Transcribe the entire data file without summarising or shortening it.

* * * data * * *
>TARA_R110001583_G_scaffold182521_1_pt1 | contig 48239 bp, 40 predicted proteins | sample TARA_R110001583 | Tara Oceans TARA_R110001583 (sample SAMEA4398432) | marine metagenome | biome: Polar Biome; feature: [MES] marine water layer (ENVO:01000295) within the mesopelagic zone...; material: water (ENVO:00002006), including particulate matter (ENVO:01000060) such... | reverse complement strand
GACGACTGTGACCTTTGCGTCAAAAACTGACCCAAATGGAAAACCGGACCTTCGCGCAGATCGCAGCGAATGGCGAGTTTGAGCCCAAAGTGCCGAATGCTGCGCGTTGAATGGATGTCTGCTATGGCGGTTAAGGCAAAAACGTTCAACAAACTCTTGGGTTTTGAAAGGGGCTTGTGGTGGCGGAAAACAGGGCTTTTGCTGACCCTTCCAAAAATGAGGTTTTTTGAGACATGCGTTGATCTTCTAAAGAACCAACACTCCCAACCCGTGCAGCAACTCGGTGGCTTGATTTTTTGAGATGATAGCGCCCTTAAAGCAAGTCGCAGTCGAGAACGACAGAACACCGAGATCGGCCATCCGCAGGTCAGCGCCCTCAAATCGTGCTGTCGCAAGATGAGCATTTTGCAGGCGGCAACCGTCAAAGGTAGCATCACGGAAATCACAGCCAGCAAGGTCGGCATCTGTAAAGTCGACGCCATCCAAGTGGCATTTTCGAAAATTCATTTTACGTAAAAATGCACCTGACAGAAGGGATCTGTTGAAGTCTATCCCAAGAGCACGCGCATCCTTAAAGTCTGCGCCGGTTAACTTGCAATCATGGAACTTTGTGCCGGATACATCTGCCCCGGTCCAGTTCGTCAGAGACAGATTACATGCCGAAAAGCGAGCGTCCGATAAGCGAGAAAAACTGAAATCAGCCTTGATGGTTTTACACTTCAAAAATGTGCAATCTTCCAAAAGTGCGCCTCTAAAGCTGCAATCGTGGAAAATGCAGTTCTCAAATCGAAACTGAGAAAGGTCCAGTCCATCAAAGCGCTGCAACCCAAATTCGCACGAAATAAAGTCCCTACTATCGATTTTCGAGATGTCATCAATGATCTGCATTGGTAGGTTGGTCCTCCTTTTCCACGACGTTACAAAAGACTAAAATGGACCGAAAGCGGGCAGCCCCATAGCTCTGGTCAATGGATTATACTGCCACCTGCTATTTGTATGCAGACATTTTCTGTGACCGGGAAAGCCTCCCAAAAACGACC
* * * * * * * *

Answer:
>TARA_R110001583_G_scaffold182521_1_pt1 | contig 48239 bp, 40 predicted proteins | sample TARA_R110001583 | Tara Oceans TARA_R110001583 (sample SAMEA4398432) | marine metagenome | biome: Polar Biome; feature: [MES] marine water layer (ENVO:01000295) within the mesopelagic zone...; material: water (ENVO:00002006), including particulate matter (ENVO:01000060) such... | reverse complement strand
GACGACTGTGACCTTTGCGTCAAAAACTGACCCAAATGGAAAACCGGACCTTCGCGCAGATCGCAGCGAATGGCGAGTTTGAGCCCAAAGTGCCGAATGCTGCGCGTTGAATGGATGTCTGCTATGGCGGTTAAGGCAAAAACGTTCAACAAACTCTTGGGTTTTGAAAGGGGCTTGTGGTGGCGGAAAACAGGGCTTTTGCTGACCCTTCCAAAAATGAGGTTTTTTGAGACATGCGTTGATCTTCTAAAGAACCAACACTCCCAACCCGTGCAGCAACTCGGTGGCTTGATTTTTTGAGATGATAGCGCCCTTAAAGCAAGTCGCAGTCGAGAACGACAGAACACCGAGATCGGCCATCCGCAGGTCAGCGCCCTCAAATCGTGCTGTCGCAAGATGAGCATTTTGCAGGCGGCAACCGTCAAAGGTAGCATCACGGAAATCACAGCCAGCAAGGTCGGCATCTGTAAAGTCGACGCCATCCAAGTGGCATTTTCGAAAATTCATTTTACGTAAAAATGCACCTGACAGAAGGGATCTGTTGAAGTCTATCCCAAGAGCACGCGCATCCTTAAAGTCTGCGCCGGTTAACTTGCAATCATGGAACTTTGTGCCGGATACATCTGCCCCGGTCCAGTTCGTCAGAGACAGATTACATGCCGAAAAGCGAGCGTCCGATAAGCGAGAAAAACTGAAATCAGCCTTGATGGTTTTACACTTCAAAAATGTGCAATCTTCCAAAAGTGCGCCTCTAAAGCTGCAATCGTGGAAAATGCAGTTCTCAAATCGAAACTGAGAAAGGTCCAGTCCATCAAAGCGCTGCAACCCAAATTCGCACGAAATAAAGTCCCTACTATCGATTTTCGAGATGTCATCAATGATCTGCATTGGTAGGTTGGTCCTCCTTTTCCACGACGTTACAAAAGACTAAAATGGACCGAAAGCGGGCAGCCCCATAGCTCTGGTCAATGGATTATACTGCCACCTGCTATTTGTATGCAGACATTTTCTGTGACCGGGAAAGCCTCCCAAAAACGACC